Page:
improving food security using ioT
1.3 billion tons of food spoils and is wasted every single year, that's about one-third of the total amount of food that is produced. To look at it another way, 1.3 billion tons of food could feed between 2 and 3 billion people, each year.
Current figures suggest that of the 7 billion people on this planet, 925 million are starving, so even if we can't produce more food, saving just half of the wasted food could solve world hunger.
Beyond the shear wastage of food, from a sustainable future point of view, consider the carbon emissions that are being generated on food production and transportation that just gets wasted...then rots, creating even more harmful emissions as I mentioned in this article about the circular economy, and this one about robotic rooftop farming.
Of the total food loss, about 14% of it is lost between harvest and retail, if my maths is correct, that's a touch over 500 million tons.
With that in mind, I thought it would be interesting to speak with a company that provides internet of things for shipping and logistics, to see what they could offer to combat this.
Improving Supply Chain Transparency
One of the big problems in shipping food produce is that delays often occur and can mean a whole shipment is rejected upon arrival.
Since there are very low margins in the food production industry, especially in meat and fish, food producers are very keen to make sure every shipment gets to a customer before it spoils.
For example, let's say a shipment of meat is making its way from Argentina to the UK.
Example - Moving Meat
There's nothing quite like a good cut of Argentinian beef (unless you're Vegan or Vegetarian, of course).
If you're enjoying an Argentinian steak then it took more than 30 days to get across the Atlantic into a European port, let alone to your table. That's a lot of time to keep it fresh. That also assumes there's no unexpected delays along the way.
However, there are often delays, some minor, some (like during the COVID19 pandemic) much, much longer.
Trade Volumes Between Latin America and Europe
For context and to discover the value of the problem that is being addressed, I asked the very kind people at IHS Markit for some data about how much fresh meat is actually imported into Europe from Argentina and the broader region. For more information on this data and discover how deep their knowledge goes, visit their Maritime and Trade pages here.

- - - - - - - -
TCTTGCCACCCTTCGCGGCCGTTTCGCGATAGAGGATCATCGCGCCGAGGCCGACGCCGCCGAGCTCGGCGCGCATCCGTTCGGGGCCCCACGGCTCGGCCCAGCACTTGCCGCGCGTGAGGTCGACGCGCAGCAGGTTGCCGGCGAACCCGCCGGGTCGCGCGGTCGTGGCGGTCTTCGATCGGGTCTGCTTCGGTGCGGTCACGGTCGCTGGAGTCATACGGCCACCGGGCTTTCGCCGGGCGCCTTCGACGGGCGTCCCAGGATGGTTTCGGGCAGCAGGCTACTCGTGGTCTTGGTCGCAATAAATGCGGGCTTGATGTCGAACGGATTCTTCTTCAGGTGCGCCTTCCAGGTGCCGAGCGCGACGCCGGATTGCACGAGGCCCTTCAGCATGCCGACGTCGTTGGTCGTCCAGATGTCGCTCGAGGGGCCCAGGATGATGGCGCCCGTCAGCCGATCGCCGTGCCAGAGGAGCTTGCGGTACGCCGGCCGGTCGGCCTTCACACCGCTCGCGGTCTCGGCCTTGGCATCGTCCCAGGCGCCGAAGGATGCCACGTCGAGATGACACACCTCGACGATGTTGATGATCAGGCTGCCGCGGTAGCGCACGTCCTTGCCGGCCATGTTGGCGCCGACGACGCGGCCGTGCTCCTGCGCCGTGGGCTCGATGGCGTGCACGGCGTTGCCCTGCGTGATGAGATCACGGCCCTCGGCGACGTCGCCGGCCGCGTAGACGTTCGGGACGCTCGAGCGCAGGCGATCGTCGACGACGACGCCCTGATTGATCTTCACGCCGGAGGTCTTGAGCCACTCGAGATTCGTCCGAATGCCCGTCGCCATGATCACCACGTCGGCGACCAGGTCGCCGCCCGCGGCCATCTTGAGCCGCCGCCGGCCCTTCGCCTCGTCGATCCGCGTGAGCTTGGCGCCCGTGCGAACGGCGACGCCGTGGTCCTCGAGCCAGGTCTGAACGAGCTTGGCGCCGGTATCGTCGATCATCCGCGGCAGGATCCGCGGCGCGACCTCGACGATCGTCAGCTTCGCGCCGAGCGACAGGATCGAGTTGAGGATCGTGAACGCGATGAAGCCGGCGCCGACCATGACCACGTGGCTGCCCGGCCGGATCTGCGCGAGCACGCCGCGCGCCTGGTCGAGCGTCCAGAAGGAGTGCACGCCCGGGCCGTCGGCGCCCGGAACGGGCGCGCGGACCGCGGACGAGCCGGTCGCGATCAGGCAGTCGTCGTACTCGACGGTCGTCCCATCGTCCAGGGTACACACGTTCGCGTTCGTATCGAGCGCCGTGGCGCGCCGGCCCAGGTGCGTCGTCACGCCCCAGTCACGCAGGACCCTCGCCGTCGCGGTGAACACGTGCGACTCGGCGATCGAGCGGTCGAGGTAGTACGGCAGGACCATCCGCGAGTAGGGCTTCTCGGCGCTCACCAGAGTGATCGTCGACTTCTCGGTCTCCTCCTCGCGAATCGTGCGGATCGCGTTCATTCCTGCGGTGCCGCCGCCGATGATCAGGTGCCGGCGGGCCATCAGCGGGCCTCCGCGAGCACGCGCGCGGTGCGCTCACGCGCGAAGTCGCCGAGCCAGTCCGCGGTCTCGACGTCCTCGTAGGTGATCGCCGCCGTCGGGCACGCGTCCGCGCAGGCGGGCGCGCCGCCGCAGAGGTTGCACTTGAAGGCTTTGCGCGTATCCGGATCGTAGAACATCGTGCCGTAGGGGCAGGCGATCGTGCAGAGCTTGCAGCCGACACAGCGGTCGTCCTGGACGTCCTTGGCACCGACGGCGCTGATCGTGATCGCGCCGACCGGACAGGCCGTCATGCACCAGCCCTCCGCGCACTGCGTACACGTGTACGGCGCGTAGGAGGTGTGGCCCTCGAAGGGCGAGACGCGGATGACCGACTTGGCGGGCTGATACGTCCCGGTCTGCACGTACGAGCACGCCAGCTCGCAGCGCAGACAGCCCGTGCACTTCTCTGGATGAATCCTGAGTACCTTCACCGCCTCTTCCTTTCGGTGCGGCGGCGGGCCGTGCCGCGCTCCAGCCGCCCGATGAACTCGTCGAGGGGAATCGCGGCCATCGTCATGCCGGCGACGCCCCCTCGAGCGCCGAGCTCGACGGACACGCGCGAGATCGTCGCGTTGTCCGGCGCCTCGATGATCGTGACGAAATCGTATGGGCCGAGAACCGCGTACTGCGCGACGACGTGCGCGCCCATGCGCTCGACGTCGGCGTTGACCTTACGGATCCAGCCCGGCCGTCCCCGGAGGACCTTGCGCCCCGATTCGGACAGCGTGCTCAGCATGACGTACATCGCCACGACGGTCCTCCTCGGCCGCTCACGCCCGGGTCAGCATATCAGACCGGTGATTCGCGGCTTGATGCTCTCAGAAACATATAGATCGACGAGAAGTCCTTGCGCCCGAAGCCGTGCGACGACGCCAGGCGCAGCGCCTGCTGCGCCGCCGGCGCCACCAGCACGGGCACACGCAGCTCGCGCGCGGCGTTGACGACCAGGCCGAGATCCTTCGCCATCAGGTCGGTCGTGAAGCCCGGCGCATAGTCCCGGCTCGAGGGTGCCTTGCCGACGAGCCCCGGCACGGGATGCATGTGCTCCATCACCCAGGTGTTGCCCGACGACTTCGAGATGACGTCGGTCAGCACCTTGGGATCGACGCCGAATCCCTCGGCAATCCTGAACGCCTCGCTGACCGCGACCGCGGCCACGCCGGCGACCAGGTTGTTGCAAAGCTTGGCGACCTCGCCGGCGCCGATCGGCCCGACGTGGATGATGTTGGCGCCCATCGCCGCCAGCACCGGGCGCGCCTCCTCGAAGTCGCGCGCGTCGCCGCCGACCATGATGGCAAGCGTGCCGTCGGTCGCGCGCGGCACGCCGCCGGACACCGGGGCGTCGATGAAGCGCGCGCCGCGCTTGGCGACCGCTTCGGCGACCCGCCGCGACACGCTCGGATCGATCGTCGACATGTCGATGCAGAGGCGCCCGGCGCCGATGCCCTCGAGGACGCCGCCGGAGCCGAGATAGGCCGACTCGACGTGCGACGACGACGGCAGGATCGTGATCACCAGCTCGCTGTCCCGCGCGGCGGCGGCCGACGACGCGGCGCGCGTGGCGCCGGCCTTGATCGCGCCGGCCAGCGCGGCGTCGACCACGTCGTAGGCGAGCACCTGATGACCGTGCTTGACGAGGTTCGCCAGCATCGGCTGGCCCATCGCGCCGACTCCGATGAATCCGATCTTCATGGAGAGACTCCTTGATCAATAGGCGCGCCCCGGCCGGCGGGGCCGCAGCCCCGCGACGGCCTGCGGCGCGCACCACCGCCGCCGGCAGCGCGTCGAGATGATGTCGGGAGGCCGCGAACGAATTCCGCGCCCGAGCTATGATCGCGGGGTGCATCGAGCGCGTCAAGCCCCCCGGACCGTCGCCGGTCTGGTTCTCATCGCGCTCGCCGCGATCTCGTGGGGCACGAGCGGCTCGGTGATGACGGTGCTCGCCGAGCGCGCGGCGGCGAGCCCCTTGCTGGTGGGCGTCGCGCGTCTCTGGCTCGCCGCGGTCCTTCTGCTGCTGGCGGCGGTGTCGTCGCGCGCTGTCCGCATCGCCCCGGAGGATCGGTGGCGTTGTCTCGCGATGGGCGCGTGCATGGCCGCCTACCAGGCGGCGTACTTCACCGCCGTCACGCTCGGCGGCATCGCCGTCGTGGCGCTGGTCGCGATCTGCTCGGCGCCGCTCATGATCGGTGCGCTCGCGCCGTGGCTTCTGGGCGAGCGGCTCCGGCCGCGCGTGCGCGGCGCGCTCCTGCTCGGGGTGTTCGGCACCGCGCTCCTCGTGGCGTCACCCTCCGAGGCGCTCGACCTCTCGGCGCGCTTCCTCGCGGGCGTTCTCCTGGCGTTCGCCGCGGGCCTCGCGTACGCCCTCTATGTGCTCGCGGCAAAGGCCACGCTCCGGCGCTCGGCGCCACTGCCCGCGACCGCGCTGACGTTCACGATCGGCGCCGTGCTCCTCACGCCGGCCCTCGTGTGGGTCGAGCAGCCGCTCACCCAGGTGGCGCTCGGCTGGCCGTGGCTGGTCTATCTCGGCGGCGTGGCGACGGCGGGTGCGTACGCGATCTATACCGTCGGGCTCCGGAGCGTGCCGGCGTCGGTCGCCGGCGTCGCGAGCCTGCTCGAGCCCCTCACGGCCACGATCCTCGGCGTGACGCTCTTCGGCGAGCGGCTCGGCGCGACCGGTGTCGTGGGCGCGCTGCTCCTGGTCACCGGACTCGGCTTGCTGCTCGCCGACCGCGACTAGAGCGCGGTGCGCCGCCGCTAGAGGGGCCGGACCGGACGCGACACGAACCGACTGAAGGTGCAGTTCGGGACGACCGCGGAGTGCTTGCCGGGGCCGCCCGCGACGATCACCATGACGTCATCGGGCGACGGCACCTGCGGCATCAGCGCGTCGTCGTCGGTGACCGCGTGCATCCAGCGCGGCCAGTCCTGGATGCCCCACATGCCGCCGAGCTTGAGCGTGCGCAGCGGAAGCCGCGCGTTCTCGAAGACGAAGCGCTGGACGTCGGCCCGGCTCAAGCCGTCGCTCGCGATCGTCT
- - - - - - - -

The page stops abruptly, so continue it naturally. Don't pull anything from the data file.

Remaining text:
In addition to the volume of Fresh Bovine produce (beef etc), the median price per ton during that period was $9,311. The amount shipped in January 2020 was 9,508 tons and the price for that shipment was the highest in the period at $9,637/ton, meaning a shipment value of $91,627,496.
In other words, ensuring your shipment of beef arrives in a sellable condition is a multimillion dollar problem, every month!
So what happens, if on day 10 of the journey across the Atlantic, the shipper discovers there's going to be a significant delay reaching a port? What happens if the refrigeration system develops a fault?
In either scenarios, there's a good chance that by the time the goods reach the intended destination, they will have spoiled. What would be ideal is if the supplier could monitor the state and conditions of the goods whilst in transit, and make adjustments to the delivery schedule as required.
IoT, communications and AI technologies are making this possible in maritime, logistics and freight. So I wanted to speak to a company that specialises in just this, SenseFinity,
Delivering IoT in logistics
To find out more, I spoke with SenseFinity who provide Internet of Things for shipping and logistics providers. Their solution enables food producers, manufacturers and suppliers to keep tabs on their products and produce as they travel through the global supply chain.
Their solution consists of battery powered IoT sensor devices that can be installed inside containers or freight vehicles, and a connectivity solution that allows those sensors to communicate back to the supplier in real-time anywhere in the world, using cellular (2G, 4G or NB-IoT) or satellite communications technologies.
digitisation of the supply chain is essential
Speaking with Orland Remédios (CEO of SenseFinity) in Portugal, he explained to me why using technology to modernise and digitise the supply chain was so important.